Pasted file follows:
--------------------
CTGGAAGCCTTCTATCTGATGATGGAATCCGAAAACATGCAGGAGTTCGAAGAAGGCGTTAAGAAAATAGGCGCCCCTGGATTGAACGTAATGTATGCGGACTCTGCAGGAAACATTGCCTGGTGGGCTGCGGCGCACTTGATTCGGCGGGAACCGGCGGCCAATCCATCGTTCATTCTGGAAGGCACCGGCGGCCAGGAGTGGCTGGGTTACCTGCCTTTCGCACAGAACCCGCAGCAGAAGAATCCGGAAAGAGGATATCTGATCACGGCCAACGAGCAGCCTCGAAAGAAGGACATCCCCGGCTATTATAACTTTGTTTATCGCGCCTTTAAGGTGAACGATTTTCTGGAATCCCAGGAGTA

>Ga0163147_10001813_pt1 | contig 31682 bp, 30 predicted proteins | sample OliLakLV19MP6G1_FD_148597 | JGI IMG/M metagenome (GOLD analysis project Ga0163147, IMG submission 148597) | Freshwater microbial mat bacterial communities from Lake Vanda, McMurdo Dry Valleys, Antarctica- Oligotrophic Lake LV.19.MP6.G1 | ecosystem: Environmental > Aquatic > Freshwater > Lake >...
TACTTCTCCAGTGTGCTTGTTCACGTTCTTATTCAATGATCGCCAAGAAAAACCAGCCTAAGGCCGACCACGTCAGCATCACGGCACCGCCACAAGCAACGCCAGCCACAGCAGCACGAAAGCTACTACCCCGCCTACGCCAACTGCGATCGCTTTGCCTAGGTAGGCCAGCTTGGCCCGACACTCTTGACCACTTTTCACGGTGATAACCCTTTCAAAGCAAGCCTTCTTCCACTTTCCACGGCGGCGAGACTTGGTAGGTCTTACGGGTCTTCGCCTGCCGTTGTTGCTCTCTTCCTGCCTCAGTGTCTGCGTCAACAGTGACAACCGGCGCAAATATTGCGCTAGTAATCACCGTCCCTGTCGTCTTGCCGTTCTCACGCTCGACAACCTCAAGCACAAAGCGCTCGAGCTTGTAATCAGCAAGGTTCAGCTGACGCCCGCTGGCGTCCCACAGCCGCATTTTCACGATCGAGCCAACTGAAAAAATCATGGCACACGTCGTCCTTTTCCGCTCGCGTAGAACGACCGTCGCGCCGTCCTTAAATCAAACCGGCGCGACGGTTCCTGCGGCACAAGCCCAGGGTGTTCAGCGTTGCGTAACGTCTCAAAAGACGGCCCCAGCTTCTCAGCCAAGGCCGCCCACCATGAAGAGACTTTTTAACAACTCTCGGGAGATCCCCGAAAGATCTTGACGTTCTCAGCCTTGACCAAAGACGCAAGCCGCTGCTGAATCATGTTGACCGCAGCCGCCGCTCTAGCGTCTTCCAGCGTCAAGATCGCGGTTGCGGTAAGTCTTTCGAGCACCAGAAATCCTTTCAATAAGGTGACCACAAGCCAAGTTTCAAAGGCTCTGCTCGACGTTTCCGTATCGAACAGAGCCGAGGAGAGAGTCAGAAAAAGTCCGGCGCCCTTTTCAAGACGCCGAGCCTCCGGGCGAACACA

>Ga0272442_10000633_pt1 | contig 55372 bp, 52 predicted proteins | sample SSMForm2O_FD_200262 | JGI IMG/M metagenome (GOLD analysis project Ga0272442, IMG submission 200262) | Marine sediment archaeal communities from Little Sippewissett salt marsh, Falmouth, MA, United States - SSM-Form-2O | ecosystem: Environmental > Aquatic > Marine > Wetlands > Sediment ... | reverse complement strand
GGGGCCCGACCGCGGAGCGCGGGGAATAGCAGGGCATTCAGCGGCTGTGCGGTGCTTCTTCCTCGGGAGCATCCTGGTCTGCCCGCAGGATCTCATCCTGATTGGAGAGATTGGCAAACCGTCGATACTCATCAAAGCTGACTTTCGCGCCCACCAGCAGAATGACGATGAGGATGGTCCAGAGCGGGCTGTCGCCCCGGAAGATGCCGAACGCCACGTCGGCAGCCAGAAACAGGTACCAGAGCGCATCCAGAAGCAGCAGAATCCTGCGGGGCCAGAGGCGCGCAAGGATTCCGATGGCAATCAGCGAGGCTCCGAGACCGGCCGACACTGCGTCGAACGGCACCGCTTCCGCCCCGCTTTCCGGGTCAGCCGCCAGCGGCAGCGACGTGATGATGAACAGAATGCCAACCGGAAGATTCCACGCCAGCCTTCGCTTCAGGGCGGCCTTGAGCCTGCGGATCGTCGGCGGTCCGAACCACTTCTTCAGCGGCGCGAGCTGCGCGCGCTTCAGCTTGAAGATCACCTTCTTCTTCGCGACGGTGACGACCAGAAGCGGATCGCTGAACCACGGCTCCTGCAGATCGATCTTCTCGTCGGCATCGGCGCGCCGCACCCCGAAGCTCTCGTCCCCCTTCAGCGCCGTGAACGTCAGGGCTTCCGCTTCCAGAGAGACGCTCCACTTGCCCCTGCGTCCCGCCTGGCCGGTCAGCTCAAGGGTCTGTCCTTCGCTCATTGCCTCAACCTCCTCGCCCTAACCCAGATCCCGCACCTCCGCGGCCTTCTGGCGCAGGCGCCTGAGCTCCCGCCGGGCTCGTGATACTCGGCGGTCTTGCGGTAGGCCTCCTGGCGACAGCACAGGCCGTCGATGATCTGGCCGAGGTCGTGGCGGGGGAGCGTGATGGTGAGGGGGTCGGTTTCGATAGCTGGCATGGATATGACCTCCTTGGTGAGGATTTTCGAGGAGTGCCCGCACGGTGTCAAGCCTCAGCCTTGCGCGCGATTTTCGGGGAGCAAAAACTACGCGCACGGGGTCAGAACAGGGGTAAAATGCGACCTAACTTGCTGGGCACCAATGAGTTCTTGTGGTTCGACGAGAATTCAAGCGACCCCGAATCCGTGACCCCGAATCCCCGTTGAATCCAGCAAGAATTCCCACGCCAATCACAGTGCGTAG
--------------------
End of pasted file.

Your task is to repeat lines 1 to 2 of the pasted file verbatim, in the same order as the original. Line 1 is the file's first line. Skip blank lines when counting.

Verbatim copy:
CTGGAAGCCTTCTATCTGATGATGGAATCCGAAAACATGCAGGAGTTCGAAGAAGGCGTTAAGAAAATAGGCGCCCCTGGATTGAACGTAATGTATGCGGACTCTGCAGGAAACATTGCCTGGTGGGCTGCGGCGCACTTGATTCGGCGGGAACCGGCGGCCAATCCATCGTTCATTCTGGAAGGCACCGGCGGCCAGGAGTGGCTGGGTTACCTGCCTTTCGCACAGAACCCGCAGCAGAAGAATCCGGAAAGAGGATATCTGATCACGGCCAACGAGCAGCCTCGAAAGAAGGACATCCCCGGCTATTATAACTTTGTTTATCGCGCCTTTAAGGTGAACGATTTTCTGGAATCCCAGGAGTA

>Ga0163147_10001813_pt1 | contig 31682 bp, 30 predicted proteins | sample OliLakLV19MP6G1_FD_148597 | JGI IMG/M metagenome (GOLD analysis project Ga0163147, IMG submission 148597) | Freshwater microbial mat bacterial communities from Lake Vanda, McMurdo Dry Valleys, Antarctica- Oligotrophic Lake LV.19.MP6.G1 | ecosystem: Environmental > Aquatic > Freshwater > Lake >...